Good habits can improve long-term health. However, it can be challenging to stick to new habits in the short-term. Plenty of New Year’s resolutions fizzle out by February.
Fortunately, a good amount of research has been done on habit formation. It appears to take around 10 weeks (on average) for a new, healthy habit to become automatic. There is some variation due to how complex the habit is and when it is performed.
A simple template has been developed to help establish new habits:
Make a new healthy habit
Decide on a goal that you would like to achieve for your health.
Choose a simple action that will get you towards your goal which you can do on a daily basis.
Plan when and where you will do your chosen action. Be consistent: choose a time and place that you encounter every day of the week.
Every time you encounter that time and place, do the action.
It will get easier with time, and within 10 weeks you should find you are doing it automatically without even having to think about it.
An interesting study looked at the the frequency of checking email and stress levels.
The control group checked their email at their normal rate, which was about 12 times per day. The experimental group was instructed to check their email only 3 times per day.
The group with limited email checks displayed significantly lower daily stress levels and improved well-being.
There are two other items of interest with this study. First, the experimental group actually checked their email 4.7 times per day on average, exceeding the target of 3 times per day.
Second, even though limiting email reduced stress, participants still found this difficult to do:
“Most participants in our study found it quite difficult to check their email only a few times a day,” says Kushlev. “This is what makes our obvious-in-hindsight findings so striking: People find it difficult to resist the temptation of checking email, and yet resisting this temptation reduces their stress.”
Digital discipline is an important skill than can improve overall health.
What did people do with their free time before the internet? That’s the question from an interesting new study I came across. It tracked time use for young adults across three different decades.
Some of the results were predictable, such as less reading of books and newspapers. The results also showed there were less in-person visits. Most likely, this is due to the ability to connect with people online.
What interested me the most was the change in non-electronic hobbies. There was a sharp decline.
I’ve wondered about this for some time. With the constant availability of the internet, are young people still engaging in offline hobbies, such as musical instruments and art?
On average, it appears the answer is no.
Non-electronic hobbies such as art and music have a long history of enhancing well-being. Engaging in these offline activities would most likely improve health more than additional screen time.
With the mass exodus from Twitter, many people are looking for new social media platforms. While new platforms will certainly emerge to serve the market, there is little questioning of the overall value of social media.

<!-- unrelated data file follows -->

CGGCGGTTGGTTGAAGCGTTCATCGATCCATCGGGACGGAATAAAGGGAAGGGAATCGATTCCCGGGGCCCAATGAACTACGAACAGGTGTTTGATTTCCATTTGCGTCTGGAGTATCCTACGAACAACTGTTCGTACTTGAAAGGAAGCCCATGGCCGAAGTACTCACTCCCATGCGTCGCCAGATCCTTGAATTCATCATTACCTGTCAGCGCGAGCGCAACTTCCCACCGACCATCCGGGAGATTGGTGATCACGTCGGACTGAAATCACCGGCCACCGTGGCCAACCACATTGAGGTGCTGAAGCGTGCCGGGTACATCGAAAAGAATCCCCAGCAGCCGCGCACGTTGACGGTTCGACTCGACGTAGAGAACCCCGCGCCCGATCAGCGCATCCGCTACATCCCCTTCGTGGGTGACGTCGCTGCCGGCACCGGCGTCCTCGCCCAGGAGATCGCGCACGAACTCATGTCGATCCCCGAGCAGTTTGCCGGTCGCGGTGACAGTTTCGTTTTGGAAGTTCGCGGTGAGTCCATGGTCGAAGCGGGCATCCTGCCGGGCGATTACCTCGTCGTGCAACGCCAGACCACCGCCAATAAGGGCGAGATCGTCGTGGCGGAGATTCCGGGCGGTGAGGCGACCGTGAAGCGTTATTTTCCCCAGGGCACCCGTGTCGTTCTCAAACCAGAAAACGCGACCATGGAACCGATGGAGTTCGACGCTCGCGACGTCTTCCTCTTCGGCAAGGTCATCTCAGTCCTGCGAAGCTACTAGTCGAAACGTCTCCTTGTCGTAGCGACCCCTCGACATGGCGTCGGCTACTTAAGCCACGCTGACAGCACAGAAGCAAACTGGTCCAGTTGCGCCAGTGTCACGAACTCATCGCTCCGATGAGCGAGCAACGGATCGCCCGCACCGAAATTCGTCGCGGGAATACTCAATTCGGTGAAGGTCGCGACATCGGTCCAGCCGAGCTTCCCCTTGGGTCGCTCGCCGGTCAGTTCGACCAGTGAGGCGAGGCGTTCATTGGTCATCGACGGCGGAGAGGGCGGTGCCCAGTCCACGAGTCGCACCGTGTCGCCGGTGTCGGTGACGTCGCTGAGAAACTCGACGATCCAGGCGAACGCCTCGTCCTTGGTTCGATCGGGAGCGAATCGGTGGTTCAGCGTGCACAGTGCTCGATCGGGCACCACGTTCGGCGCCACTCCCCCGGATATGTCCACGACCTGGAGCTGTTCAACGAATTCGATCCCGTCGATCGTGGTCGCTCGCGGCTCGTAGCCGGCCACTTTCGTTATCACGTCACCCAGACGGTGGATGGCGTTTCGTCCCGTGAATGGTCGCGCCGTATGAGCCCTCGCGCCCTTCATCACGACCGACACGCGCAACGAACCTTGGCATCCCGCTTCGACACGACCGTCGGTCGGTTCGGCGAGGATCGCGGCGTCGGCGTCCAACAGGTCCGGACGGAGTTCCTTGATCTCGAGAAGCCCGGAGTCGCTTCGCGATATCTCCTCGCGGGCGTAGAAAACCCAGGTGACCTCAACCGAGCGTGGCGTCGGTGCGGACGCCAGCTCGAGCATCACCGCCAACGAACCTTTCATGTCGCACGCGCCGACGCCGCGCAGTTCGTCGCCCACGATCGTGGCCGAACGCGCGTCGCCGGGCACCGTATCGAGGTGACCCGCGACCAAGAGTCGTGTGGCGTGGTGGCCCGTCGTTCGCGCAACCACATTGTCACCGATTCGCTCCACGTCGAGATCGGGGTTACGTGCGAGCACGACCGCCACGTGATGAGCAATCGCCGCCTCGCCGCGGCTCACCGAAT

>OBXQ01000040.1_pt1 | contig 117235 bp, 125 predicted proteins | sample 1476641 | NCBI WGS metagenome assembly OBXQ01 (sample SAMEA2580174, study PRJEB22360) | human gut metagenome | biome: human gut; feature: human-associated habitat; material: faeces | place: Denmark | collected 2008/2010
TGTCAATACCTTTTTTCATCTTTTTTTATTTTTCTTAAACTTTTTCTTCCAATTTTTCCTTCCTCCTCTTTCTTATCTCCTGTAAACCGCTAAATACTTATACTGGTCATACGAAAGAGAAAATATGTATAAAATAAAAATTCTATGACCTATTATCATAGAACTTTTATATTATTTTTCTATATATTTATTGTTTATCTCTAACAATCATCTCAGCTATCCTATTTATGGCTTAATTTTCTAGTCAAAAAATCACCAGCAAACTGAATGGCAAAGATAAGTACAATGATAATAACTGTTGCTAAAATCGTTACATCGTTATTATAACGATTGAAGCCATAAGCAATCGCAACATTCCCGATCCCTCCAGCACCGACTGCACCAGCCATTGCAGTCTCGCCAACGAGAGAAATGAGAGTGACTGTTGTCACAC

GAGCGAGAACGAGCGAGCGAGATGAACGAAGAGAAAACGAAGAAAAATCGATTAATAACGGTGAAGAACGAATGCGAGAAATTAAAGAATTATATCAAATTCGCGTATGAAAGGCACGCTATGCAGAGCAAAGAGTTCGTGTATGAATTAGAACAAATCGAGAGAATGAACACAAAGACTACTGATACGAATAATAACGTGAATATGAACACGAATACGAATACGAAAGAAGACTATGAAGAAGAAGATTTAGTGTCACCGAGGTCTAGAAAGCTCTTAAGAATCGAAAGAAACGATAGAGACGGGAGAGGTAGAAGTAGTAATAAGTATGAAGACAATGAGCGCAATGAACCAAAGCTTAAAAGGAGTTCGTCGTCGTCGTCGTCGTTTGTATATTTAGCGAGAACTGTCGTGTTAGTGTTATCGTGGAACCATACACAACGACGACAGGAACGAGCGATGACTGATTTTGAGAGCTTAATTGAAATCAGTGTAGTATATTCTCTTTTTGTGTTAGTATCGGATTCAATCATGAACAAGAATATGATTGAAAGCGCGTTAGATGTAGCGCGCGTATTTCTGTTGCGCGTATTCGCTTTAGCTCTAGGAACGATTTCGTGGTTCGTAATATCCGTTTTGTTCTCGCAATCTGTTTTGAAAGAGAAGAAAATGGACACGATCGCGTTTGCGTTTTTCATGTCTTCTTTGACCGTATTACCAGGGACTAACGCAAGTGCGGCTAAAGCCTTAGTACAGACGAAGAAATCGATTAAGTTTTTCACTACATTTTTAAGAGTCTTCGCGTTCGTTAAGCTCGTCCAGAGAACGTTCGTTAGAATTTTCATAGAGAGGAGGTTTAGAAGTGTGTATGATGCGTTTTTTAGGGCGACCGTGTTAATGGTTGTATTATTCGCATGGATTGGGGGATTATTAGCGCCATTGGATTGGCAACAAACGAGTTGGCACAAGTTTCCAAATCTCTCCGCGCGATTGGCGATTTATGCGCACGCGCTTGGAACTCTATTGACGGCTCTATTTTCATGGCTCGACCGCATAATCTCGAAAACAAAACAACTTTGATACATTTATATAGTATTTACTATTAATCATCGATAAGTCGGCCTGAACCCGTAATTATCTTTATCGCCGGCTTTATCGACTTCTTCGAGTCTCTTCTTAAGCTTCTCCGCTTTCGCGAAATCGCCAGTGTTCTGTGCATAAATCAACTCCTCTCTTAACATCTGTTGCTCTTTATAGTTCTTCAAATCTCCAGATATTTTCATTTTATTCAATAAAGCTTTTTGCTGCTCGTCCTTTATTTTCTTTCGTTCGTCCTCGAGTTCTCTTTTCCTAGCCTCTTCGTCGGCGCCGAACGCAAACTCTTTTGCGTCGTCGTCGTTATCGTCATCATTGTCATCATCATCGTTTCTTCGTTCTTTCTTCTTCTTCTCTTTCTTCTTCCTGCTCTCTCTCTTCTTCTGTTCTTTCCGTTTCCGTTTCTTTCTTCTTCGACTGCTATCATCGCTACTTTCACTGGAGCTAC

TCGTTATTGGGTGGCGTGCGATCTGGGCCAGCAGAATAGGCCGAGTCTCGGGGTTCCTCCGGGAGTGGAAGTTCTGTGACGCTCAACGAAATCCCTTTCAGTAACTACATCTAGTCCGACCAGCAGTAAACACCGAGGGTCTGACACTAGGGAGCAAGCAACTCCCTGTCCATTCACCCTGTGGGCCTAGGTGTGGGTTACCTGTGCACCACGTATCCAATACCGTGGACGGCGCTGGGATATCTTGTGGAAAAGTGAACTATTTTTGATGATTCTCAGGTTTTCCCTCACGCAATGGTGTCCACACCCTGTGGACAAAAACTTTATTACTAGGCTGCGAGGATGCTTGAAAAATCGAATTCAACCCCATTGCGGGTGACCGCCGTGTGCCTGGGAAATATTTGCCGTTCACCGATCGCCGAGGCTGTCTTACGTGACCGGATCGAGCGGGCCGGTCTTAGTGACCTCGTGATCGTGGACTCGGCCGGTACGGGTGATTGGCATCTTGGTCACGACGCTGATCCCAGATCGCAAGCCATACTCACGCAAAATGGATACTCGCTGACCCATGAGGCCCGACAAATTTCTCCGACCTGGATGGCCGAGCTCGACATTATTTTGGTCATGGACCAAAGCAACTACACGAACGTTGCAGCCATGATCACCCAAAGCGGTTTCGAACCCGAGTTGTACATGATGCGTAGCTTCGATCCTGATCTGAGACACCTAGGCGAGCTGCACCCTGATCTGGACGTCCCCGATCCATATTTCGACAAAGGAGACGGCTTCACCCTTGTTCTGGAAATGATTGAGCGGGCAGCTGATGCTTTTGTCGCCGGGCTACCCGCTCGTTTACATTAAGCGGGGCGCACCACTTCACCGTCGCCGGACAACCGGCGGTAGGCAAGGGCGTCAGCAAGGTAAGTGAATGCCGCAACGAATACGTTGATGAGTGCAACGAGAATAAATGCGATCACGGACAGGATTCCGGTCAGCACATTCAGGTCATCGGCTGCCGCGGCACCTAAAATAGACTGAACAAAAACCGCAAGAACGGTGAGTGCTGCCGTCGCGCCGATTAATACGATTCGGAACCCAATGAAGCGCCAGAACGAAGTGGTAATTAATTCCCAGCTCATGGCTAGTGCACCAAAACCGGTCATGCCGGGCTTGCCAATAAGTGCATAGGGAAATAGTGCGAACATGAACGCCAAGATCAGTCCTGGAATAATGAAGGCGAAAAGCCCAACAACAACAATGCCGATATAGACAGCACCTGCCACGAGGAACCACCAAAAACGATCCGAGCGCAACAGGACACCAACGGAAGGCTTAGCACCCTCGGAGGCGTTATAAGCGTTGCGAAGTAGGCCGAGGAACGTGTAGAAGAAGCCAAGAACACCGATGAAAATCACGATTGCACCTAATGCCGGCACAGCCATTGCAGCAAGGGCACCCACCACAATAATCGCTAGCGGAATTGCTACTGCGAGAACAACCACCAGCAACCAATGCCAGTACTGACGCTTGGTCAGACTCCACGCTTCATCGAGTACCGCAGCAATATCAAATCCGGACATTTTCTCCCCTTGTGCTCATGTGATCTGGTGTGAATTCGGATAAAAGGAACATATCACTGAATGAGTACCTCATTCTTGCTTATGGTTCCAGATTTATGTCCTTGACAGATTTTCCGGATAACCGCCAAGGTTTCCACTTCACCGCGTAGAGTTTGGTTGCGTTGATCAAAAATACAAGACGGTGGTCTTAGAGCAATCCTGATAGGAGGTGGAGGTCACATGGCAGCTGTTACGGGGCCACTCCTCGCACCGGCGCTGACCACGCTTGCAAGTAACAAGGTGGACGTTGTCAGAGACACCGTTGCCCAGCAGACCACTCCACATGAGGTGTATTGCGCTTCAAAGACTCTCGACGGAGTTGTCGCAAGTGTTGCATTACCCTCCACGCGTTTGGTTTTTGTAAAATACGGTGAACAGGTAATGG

Social media has benefits and costs. Overall, the research is unclear on whether it enhances well-being or not. There is no guarantee that any new platforms will be better (healthier) than the existing ones.
The prime beneficiaries of social media appear to be the owners, not the users. A handful of people have made unprecedented wealth from a questionable business service.
Excessive social media use is correlated to numerous problems, especially in adolescents. It may be years before all the effects are sorted out. In the meantime, the best type of social media may be none at all.
Healthy breathing is in short supply, according to author James Nestor. His new book, “Breath“, chronicles how societal forces have led to crowded teeth and mouth-breathing.
Modern children often grow up on soft, processed foods that need little chewing. With the resulting smaller mouths, nasal breathing and crowded teeth follow.
There is hope, however. Chewing (or orthodonic devices that simulate chewing) can widen the mouth for both children and adults. And even lifelong patterns of mouth breathing can be switched to healthy nasal breathing with some work.
What if a cheap supplement could help protect you from COVID-19? Vitamin D may very well improve outcomes associated with COVID-19.
There have been a number of studies showing a link between Vitamin D and COVID-19. For example, this study shows how low Vitamin D levels are associated with increased COVID-19 hospitalization and mortality.
In terms of cause-and-effect, this study showed positive results from Vitamin D supplementation. This study showed no effect. Other, larger randomized studies are underway.
Unfortunately, some government bodies are taking a wait-and-see approach, citing there is “insufficient evidence” for Vitamin D supplementation at the present time.
Why, in the midst of a pandemic, would anyone want to wait for that evidence given that Vitamin D is an extremely safe supplement? There is a high potential upside with virtually no risk.
This idea was recently summarized by a group of researchers:
“There seems nothing to lose and potentially much to gain by recommending vitamin D supplementation for all, e.g. at 800–1000 IU/day, making it clear that this is to help ensure immune health and not solely for bone and muscle health.”
Personally, I take 4,000 IU of Vitamin D per day (this brand). More information about Vitamin D is available here.